Building Datasets, Part 3

By David Nadeau

In the first of these posts, we covered the (now) conventional wisdom that having a bigger dataset is better for training machine learning algorithms. The second of the series detailed a few rules of thumb for creating quality datasets. This time around, we’ll look at how to start building datasets.

 This slide from @NathanBenaich summarizes the available options quite well:

Adding a crowdsourcing tab to the above image, and a list of those types of companies, such as Crowdflower, Spare5/MightyAI and Mechanical Turk, would really provide a comprehensive picture of the process and options available.

Let’s narrow down all the potential data acquisition strategies available and highlight some of the well- and lesser-known public datasets.

Without any specific order, here are some large initiatives:

  • The Common Crawl is a an open repository of web crawl data that can be accessed and analyzed by anyone.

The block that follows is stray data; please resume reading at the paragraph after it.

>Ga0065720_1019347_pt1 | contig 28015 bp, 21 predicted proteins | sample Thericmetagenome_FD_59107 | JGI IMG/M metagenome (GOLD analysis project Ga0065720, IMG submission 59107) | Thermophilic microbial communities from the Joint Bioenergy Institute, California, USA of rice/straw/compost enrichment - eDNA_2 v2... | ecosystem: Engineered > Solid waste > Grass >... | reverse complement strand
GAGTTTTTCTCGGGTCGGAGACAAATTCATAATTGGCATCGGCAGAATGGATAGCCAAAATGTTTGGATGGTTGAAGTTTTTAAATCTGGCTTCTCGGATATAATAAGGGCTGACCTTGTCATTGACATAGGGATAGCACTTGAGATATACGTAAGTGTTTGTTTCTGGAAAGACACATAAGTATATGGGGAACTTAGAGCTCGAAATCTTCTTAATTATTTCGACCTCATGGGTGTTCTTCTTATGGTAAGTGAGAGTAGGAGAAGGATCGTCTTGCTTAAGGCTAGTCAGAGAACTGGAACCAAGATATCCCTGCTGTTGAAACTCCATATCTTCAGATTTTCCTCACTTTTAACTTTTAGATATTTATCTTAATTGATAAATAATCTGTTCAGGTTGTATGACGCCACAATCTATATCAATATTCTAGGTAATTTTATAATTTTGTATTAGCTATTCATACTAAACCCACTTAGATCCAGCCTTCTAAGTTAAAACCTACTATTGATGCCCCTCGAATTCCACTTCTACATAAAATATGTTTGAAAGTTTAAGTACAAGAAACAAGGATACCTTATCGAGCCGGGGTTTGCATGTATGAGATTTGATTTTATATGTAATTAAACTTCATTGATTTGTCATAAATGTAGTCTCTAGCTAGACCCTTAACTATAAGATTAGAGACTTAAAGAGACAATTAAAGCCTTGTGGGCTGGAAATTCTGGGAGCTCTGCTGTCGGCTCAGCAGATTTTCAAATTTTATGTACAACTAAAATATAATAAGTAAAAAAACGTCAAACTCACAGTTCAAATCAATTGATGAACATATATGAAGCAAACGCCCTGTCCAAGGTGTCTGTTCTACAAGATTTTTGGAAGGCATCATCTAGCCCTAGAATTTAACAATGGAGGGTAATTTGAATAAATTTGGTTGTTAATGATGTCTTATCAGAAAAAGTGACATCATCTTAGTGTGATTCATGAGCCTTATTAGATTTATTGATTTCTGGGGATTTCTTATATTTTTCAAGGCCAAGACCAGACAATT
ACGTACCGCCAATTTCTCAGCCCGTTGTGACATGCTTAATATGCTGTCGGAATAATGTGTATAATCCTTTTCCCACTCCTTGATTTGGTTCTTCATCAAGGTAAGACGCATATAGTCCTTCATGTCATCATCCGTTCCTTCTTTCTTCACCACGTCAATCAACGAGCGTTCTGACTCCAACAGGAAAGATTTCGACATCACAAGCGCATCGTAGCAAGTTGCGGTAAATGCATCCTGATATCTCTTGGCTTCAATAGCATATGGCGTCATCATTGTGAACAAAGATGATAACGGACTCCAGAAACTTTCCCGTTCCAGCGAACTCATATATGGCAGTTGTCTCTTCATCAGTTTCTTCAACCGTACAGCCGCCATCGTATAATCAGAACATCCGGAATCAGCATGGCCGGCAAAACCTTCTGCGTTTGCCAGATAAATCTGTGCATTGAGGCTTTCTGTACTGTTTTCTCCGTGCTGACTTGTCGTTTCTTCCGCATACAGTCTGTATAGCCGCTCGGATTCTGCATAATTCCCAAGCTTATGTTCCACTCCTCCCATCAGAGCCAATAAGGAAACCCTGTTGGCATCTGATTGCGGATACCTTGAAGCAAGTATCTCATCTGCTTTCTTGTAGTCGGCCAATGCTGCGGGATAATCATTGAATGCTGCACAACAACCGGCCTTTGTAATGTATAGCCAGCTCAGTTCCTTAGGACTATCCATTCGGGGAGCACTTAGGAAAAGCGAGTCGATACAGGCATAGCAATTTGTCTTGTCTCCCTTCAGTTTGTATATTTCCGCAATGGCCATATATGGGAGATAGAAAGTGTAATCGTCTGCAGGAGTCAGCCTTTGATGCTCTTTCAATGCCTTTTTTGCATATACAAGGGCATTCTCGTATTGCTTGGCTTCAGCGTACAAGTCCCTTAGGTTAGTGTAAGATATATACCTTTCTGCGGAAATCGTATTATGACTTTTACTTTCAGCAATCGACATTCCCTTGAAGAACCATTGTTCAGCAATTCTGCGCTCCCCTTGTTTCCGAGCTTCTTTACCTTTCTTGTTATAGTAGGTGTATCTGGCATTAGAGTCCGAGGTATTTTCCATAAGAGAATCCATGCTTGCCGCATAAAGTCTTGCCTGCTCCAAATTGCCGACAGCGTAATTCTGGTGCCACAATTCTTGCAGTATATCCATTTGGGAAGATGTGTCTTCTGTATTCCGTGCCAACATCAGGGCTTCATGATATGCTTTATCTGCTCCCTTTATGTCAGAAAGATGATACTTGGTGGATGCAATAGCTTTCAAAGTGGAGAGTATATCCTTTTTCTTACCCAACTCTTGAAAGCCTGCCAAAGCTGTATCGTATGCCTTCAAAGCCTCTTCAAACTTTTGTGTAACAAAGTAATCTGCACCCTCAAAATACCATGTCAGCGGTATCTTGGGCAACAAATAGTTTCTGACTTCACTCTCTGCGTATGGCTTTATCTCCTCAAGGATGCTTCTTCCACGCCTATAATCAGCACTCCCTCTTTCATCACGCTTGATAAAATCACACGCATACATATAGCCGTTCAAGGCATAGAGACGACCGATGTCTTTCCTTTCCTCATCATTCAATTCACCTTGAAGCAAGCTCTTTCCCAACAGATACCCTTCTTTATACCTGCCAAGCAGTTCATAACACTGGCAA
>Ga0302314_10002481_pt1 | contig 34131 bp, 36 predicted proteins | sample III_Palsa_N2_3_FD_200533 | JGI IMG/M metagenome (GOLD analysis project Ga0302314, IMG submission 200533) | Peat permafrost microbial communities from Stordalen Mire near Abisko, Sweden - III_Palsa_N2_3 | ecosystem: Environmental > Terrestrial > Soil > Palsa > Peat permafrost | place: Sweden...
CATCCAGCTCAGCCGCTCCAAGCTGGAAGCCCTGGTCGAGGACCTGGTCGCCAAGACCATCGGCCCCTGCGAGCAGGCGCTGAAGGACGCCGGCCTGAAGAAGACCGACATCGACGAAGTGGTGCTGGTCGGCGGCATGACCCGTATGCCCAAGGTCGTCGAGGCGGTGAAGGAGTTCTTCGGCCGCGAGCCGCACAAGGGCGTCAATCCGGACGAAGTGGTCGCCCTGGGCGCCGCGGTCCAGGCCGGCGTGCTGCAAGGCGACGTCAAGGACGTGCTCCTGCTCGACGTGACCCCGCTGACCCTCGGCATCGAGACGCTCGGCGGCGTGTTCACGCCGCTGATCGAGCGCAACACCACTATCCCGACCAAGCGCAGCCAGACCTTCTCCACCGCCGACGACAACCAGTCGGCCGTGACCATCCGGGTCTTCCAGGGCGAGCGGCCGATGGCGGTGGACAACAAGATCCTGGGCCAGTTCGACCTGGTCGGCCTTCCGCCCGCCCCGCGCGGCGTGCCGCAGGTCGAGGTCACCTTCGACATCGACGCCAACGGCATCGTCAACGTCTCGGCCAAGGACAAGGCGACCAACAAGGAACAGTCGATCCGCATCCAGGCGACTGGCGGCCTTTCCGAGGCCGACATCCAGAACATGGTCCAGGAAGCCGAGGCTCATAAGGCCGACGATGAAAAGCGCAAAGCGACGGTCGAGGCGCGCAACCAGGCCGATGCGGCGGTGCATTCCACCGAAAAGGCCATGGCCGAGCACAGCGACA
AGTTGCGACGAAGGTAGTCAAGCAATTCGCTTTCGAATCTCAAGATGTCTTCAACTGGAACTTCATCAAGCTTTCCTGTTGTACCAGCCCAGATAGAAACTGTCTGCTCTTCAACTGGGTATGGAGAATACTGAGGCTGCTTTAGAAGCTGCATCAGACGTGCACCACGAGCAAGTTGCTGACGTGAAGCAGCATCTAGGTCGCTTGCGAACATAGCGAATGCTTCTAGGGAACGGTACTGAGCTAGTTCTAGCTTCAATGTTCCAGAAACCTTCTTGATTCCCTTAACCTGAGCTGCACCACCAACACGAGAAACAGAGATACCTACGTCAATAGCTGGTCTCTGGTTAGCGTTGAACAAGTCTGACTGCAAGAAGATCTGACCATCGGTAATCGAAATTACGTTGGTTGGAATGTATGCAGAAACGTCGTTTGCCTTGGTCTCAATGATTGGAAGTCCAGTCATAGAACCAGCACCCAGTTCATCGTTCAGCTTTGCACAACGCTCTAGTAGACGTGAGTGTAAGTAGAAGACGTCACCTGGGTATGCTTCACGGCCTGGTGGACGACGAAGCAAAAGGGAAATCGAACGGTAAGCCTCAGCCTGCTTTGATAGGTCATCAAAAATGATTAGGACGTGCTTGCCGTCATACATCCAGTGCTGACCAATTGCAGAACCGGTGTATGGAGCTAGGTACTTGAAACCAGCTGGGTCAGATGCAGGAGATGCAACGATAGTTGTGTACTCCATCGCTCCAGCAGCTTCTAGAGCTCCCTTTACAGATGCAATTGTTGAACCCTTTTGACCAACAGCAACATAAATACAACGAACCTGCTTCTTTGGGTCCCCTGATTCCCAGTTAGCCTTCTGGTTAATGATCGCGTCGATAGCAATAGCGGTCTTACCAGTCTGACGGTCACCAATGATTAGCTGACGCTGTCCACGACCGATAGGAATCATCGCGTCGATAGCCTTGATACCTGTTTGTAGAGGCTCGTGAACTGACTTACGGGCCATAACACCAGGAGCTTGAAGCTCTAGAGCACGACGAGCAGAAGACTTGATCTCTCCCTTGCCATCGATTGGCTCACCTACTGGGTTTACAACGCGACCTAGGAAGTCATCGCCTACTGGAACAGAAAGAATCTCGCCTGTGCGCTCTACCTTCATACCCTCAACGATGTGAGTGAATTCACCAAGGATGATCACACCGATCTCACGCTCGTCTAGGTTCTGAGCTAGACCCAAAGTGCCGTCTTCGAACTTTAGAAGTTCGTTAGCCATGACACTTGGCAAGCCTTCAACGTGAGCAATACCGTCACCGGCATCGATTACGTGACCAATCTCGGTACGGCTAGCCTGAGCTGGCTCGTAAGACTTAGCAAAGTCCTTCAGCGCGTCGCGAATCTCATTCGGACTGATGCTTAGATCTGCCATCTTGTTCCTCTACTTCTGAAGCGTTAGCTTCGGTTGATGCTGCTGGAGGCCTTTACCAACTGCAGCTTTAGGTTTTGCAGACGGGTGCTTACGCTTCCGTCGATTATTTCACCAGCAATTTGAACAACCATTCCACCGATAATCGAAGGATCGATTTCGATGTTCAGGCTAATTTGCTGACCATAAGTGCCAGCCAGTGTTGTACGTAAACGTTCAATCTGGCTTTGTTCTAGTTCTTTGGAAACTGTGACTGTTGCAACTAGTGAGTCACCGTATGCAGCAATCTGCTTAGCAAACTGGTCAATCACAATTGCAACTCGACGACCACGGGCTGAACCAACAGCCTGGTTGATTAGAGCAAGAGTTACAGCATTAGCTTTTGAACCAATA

• UCI Machine Learning Datasets is the most widly used source of datasets for ML algorithm benchmarking.

  • DBPedia is a crowd-sourced community effort to extract structured information from Wikipedia and make this information available on the Web.

  • Kaggle, the Machine Learning competition platform, hosts a large inventory of more than 400 public datasets.

  • Dataverse connects a community that shares close to 50,000 datasets, mostly for reproductible science.

  • and Open Data in Canada are two of the many open governmental data initiatives.

  • Non-gov entities are also riding on the Open Data opportunity. NYC-based Enigma Public, for instance, claim maintaining the world’s broadest collection of public data.

  • AI2 has a great list of datasets for AI benchmarks.

  • Ever heard of ‘Linked data’? Well there are more and more datasets published in linked data-compatible format. Here’s a visualization:

Some more specific datasets:

Dataset and its sourcing platform

  • Mozilla Common Voice is an online platform to crowd source and validate an open corpus of training data for voice recognition. You can contribute your voice, verify contributions from others and … “Mozilla aims to […] release the open source database later in 2017.”

Want more?

And that’s just scratching the surface…

Written on March 20, 2017